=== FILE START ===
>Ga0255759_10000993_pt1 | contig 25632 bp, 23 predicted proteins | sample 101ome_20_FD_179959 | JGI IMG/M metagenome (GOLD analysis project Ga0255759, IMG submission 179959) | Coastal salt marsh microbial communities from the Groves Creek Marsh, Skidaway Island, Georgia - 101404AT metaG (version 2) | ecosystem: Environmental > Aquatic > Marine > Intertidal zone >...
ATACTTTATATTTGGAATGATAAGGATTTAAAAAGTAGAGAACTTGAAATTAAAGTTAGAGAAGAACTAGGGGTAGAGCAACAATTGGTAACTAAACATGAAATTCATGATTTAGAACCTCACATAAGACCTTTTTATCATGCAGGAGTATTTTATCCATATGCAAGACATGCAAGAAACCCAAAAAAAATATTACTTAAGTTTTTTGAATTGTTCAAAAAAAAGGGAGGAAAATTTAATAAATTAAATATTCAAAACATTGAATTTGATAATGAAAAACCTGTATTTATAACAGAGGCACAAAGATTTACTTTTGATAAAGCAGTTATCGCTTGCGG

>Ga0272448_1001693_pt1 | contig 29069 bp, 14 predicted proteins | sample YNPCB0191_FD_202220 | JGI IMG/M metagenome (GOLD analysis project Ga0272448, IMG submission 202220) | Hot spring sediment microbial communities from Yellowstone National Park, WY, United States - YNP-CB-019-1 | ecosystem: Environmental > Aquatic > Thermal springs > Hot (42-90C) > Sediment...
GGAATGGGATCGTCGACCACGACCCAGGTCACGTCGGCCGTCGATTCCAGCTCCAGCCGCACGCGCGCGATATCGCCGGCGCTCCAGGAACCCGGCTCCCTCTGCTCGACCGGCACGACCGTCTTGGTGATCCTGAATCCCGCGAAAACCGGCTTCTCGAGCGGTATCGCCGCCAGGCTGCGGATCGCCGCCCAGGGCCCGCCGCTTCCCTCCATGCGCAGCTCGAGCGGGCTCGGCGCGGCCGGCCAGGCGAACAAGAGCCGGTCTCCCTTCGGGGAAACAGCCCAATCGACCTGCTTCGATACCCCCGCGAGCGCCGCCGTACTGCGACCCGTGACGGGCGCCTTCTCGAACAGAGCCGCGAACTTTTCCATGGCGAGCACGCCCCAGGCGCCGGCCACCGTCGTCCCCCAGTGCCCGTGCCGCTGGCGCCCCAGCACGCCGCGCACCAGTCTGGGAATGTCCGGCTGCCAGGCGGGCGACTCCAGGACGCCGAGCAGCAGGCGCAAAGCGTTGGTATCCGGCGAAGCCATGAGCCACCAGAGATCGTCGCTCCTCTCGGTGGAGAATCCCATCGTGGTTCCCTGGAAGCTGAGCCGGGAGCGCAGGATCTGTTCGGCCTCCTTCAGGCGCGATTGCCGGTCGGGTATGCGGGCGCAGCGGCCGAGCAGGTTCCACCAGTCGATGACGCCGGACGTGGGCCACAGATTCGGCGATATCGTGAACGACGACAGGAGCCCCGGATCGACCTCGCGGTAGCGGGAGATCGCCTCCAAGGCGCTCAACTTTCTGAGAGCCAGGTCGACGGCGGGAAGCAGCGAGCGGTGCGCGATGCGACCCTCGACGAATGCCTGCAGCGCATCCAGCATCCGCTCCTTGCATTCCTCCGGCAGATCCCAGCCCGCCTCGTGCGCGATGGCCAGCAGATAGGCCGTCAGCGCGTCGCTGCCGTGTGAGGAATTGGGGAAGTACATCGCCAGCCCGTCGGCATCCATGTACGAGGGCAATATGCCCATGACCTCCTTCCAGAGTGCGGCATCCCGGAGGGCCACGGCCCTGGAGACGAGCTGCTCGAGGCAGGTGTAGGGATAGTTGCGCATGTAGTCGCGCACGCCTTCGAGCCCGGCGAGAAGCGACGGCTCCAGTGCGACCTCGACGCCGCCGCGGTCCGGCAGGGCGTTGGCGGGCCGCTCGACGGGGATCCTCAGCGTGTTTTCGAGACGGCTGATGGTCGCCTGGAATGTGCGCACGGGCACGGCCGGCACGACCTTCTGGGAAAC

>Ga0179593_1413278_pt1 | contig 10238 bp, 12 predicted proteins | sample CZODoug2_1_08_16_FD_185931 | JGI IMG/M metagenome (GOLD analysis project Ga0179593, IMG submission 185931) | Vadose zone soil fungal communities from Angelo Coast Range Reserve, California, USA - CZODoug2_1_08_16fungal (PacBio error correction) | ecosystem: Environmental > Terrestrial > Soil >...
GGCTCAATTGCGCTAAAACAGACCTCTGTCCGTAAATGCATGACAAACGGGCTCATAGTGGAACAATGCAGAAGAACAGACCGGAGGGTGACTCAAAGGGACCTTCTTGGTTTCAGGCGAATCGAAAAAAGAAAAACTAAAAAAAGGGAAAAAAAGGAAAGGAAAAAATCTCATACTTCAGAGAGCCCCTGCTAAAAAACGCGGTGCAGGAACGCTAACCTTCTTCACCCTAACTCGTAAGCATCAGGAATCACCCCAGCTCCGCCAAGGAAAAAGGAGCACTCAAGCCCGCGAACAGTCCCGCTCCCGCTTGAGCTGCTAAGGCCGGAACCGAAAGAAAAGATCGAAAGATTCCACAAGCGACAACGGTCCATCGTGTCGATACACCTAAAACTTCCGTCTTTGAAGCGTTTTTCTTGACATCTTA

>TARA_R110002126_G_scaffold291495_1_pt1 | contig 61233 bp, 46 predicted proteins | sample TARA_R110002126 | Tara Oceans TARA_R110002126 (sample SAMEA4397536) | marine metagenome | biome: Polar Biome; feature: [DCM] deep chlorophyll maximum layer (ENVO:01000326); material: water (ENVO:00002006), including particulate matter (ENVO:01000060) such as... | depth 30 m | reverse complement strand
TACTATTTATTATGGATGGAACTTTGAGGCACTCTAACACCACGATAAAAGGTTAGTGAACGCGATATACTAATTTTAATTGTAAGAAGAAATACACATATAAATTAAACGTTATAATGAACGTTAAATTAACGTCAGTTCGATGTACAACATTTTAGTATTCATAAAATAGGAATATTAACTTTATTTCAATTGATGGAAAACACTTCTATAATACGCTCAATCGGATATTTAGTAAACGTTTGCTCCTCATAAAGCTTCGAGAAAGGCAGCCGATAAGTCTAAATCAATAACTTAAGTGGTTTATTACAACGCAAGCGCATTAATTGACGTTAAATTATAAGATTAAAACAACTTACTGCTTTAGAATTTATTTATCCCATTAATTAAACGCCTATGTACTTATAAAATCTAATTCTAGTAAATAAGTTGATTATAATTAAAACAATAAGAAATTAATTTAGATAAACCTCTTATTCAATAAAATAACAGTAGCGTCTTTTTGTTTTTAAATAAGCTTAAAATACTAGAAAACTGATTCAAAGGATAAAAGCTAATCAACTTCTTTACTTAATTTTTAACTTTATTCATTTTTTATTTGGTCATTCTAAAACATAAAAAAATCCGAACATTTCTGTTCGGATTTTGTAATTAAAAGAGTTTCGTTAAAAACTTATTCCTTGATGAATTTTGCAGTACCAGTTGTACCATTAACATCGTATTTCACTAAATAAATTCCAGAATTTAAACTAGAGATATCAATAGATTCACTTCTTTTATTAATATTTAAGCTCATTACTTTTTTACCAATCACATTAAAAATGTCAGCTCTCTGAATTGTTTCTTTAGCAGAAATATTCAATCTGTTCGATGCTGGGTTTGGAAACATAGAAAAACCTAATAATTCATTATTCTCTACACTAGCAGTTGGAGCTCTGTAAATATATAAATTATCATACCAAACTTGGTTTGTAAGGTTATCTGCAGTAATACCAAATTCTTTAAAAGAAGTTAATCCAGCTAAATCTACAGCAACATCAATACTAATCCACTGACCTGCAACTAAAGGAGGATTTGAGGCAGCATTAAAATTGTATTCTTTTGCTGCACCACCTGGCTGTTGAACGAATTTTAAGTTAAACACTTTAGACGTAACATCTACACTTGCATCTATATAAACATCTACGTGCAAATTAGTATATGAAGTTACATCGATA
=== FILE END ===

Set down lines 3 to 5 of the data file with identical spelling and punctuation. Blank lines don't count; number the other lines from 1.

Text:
>Ga0272448_1001693_pt1 | contig 29069 bp, 14 predicted proteins | sample YNPCB0191_FD_202220 | JGI IMG/M metagenome (GOLD analysis project Ga0272448, IMG submission 202220) | Hot spring sediment microbial communities from Yellowstone National Park, WY, United States - YNP-CB-019-1 | ecosystem: Environmental > Aquatic > Thermal springs > Hot (42-90C) > Sediment...
GGAATGGGATCGTCGACCACGACCCAGGTCACGTCGGCCGTCGATTCCAGCTCCAGCCGCACGCGCGCGATATCGCCGGCGCTCCAGGAACCCGGCTCCCTCTGCTCGACCGGCACGACCGTCTTGGTGATCCTGAATCCCGCGAAAACCGGCTTCTCGAGCGGTATCGCCGCCAGGCTGCGGATCGCCGCCCAGGGCCCGCCGCTTCCCTCCATGCGCAGCTCGAGCGGGCTCGGCGCGGCCGGCCAGGCGAACAAGAGCCGGTCTCCCTTCGGGGAAACAGCCCAATCGACCTGCTTCGATACCCCCGCGAGCGCCGCCGTACTGCGACCCGTGACGGGCGCCTTCTCGAACAGAGCCGCGAACTTTTCCATGGCGAGCACGCCCCAGGCGCCGGCCACCGTCGTCCCCCAGTGCCCGTGCCGCTGGCGCCCCAGCACGCCGCGCACCAGTCTGGGAATGTCCGGCTGCCAGGCGGGCGACTCCAGGACGCCGAGCAGCAGGCGCAAAGCGTTGGTATCCGGCGAAGCCATGAGCCACCAGAGATCGTCGCTCCTCTCGGTGGAGAATCCCATCGTGGTTCCCTGGAAGCTGAGCCGGGAGCGCAGGATCTGTTCGGCCTCCTTCAGGCGCGATTGCCGGTCGGGTATGCGGGCGCAGCGGCCGAGCAGGTTCCACCAGTCGATGACGCCGGACGTGGGCCACAGATTCGGCGATATCGTGAACGACGACAGGAGCCCCGGATCGACCTCGCGGTAGCGGGAGATCGCCTCCAAGGCGCTCAACTTTCTGAGAGCCAGGTCGACGGCGGGAAGCAGCGAGCGGTGCGCGATGCGACCCTCGACGAATGCCTGCAGCGCATCCAGCATCCGCTCCTTGCATTCCTCCGGCAGATCCCAGCCCGCCTCGTGCGCGATGGCCAGCAGATAGGCCGTCAGCGCGTCGCTGCCGTGTGAGGAATTGGGGAAGTACATCGCCAGCCCGTCGGCATCCATGTACGAGGGCAATATGCCCATGACCTCCTTCCAGAGTGCGGCATCCCGGAGGGCCACGGCCCTGGAGACGAGCTGCTCGAGGCAGGTGTAGGGATAGTTGCGCATGTAGTCGCGCACGCCTTCGAGCCCGGCGAGAAGCGACGGCTCCAGTGCGACCTCGACGCCGCCGCGGTCCGGCAGGGCGTTGGCGGGCCGCTCGACGGGGATCCTCAGCGTGTTTTCGAGACGGCTGATGGTCGCCTGGAATGTGCGCACGGGCACGGCCGGCACGACCTTCTGGGAAAC

>Ga0179593_1413278_pt1 | contig 10238 bp, 12 predicted proteins | sample CZODoug2_1_08_16_FD_185931 | JGI IMG/M metagenome (GOLD analysis project Ga0179593, IMG submission 185931) | Vadose zone soil fungal communities from Angelo Coast Range Reserve, California, USA - CZODoug2_1_08_16fungal (PacBio error correction) | ecosystem: Environmental > Terrestrial > Soil >...